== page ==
How to understand Ethereum's Constantinople step by step
What is Constantinople?
Constantinople is the name that receives the next hard fork of Ethereum which aims to implement 5 new proposals to improve the operation of the network.
These 5 proposals will permanently alter the chain of blocks with a series of new updates incompatible with previous versions.
This means that the network of computers running the Ethereum software must be updated along with the entire system or continue to function as a single blockchain entity separately.
Constantinople is defined primarily as a "maintenance and optimization update" because it presents small improvements that will not produce "a big change" for the end users of the network but will be highly technical in the efficiency of the network and the structure of the networks. rates, as well as updates that ease the way for Ethereum's advance escalation roadmap.
In short, Constantinople, like most forks, comes to optimize the Ethereum network and make it much more fluid in terms of economic policies and the delay of the difficulty bomb, which is a code programmed to activate what it is known as the "ice age" of Ethereum, in which the creation of new blocks in the network eventually diminishes to a complete stop.
Knowing this, we can now enter into what would be the 5 improvement proposals of Ethereum (EIP, for its acronym in English) for this new update, so below is a brief description of each:
EIP 145: a technical update written by two Ethereum developers, Alex Beregszaszi and Pawel Bylica, details a more efficient method of information processing in the network known as bit-level change.
EIP 1052: Written by lead developer Nick Johnson along with Pawel Bylica, offers a means to optimize large-scale code execution in Ethereum, this proposal together with the EIP 145 are directly focused on the Ethereum Virtual Machine (EVM)
EIP 1283: Based on EIP 1087, written by Johnson, this proposal primarily benefits smart contract developers by introducing a more equitable pricing method for changes made to data storage.
EIP 1014: created by the founder of Ethereum, Vitalik Buterin, the objective of this update is to facilitate and improve a certain type of scaling solution based on state channels and "off-chain" transactions.
EIP 1234: Defended by Afri Schoedon, launch manager of Parity, Ethereum's most important customer, this update is the most controversial of the lot, reducing the emission of block mining rewards from 3 ETH to 2 ETH, and delaying the pump of difficulty for a period of 12 months.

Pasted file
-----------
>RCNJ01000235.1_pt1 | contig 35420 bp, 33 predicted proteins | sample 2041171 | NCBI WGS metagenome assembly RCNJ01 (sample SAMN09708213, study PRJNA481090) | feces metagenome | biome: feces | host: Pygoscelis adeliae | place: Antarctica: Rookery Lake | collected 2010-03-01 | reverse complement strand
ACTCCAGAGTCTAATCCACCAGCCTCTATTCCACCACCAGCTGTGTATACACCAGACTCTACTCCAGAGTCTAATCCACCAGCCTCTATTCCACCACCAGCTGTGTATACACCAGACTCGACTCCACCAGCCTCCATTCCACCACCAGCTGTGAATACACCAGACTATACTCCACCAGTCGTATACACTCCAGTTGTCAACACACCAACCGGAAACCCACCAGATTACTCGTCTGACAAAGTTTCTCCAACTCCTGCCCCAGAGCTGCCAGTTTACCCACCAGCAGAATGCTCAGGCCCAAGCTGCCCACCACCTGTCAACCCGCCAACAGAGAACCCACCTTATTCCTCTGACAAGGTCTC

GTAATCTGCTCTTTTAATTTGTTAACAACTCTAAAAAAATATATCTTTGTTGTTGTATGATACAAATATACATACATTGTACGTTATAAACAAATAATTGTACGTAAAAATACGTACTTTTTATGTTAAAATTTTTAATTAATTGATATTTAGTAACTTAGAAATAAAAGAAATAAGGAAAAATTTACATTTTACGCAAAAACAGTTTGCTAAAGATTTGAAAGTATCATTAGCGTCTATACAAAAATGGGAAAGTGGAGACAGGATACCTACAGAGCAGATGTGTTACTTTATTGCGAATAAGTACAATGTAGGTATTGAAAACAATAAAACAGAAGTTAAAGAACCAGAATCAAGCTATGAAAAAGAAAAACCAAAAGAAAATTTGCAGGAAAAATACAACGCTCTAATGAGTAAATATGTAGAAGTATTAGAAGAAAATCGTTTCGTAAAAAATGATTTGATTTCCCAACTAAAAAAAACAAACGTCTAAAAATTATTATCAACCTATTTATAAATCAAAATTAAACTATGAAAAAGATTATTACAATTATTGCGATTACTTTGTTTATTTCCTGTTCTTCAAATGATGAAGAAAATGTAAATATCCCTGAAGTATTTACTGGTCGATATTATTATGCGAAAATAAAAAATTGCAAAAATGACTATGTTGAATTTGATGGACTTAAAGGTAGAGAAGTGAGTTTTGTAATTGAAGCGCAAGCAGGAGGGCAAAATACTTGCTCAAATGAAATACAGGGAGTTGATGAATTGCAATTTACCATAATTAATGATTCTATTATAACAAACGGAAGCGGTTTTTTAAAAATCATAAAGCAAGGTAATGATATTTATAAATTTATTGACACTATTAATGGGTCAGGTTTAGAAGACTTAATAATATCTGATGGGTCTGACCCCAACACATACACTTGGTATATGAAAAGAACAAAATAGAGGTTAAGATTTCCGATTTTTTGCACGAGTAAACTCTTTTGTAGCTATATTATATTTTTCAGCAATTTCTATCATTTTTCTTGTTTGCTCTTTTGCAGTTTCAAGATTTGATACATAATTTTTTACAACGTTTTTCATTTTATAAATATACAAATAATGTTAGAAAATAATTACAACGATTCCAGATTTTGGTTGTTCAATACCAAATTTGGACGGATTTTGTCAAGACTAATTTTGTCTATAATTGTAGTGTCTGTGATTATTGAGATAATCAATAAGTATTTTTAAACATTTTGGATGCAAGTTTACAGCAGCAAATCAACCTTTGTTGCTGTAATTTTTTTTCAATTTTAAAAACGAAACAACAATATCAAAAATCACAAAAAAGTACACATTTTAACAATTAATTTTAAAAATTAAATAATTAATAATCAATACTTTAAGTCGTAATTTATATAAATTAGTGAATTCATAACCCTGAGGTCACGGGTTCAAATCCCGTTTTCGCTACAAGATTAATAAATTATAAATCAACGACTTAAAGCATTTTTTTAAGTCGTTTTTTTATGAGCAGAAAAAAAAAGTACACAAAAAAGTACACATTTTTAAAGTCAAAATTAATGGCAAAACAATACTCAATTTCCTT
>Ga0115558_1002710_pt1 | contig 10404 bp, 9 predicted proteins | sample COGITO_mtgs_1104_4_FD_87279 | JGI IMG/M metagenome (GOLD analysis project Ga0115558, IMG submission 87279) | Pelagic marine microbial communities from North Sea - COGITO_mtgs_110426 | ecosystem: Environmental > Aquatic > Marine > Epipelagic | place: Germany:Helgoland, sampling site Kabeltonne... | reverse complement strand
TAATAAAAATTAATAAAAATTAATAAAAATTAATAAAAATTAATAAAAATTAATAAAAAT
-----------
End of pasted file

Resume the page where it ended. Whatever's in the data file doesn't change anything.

As mentioned at the beginning, these changes focus on modifying codes to improve "processing times for developers, pricing structures to make them fairer in terms of changes made in the intelligent storage of contract data (...) and changes in the economic policy of the network ".
Now, we are going to focus on two important points, the first one of the EVM and the second that of the mining rewards that are, in some way the most important.
As part of an effort to maintain the useful life of the Ethereum network and optimize performance to better meet the needs of users, both EIP 145 and EIP 1052 seek to optimize the experience of smart contract developers specifically.
According to CoinDesk, the EIP 145 introduces the native "bit-level offset" functionality that can be executed through the byte code without relying on arithmetic operations such as multiplication and division. In effect, this means that the intelligent contracts that underlie decentralized applications such as CryptoKitties will be processed faster by the EVM.
On the other hand, when smart contracts in Ethereum are executed and requested, the EIP 1052 introduces an update by which only the essential data of the contract code is verified instead of the entire code itself.
That is, instead of verifying the complete contract, the EIP 1052 does it so that a line of compressed code or a "hash" can be verified, saving time and computing costs, especially for extended intelligent contracts that run in thousands. of lines of code.
As for the issue of the miners' reward, there is a whole controversial issue because Bitmain launched a new ASIC chip at the beginning of the year focused only on Ethereum, so at that moment the possibility of launching a fork protect the network from the new chips.
In view of the fact that Ethereum does not have a formal monetary policy, the reduction of the reward according to merchant Eric Conner, can be considered as a "detention gap" whose ultimate goal is to stop a possible leak in the supply with these new chips in that those with greater extraction power can wreak havoc on the total ETH supply.
The first time a possible update was announced was in April in response to the new mining chips. Later, it was confirmed that a fork would indeed be carried out, which was expected to be tested in a testnet on October 9 to reduce risks and then officially launched in November.
As CryptoTendence previously reported, the test in the testnet did not have the expected results due to an error in the activation. At that time, one of the developers of Ethereum clarified that they were already working to solve the problems already discussed.
Finally, last Friday, October 19, the developers confirmed that the hard fork would be online by the end of January or the beginning of February 2019 due to the activation problem in the testnet.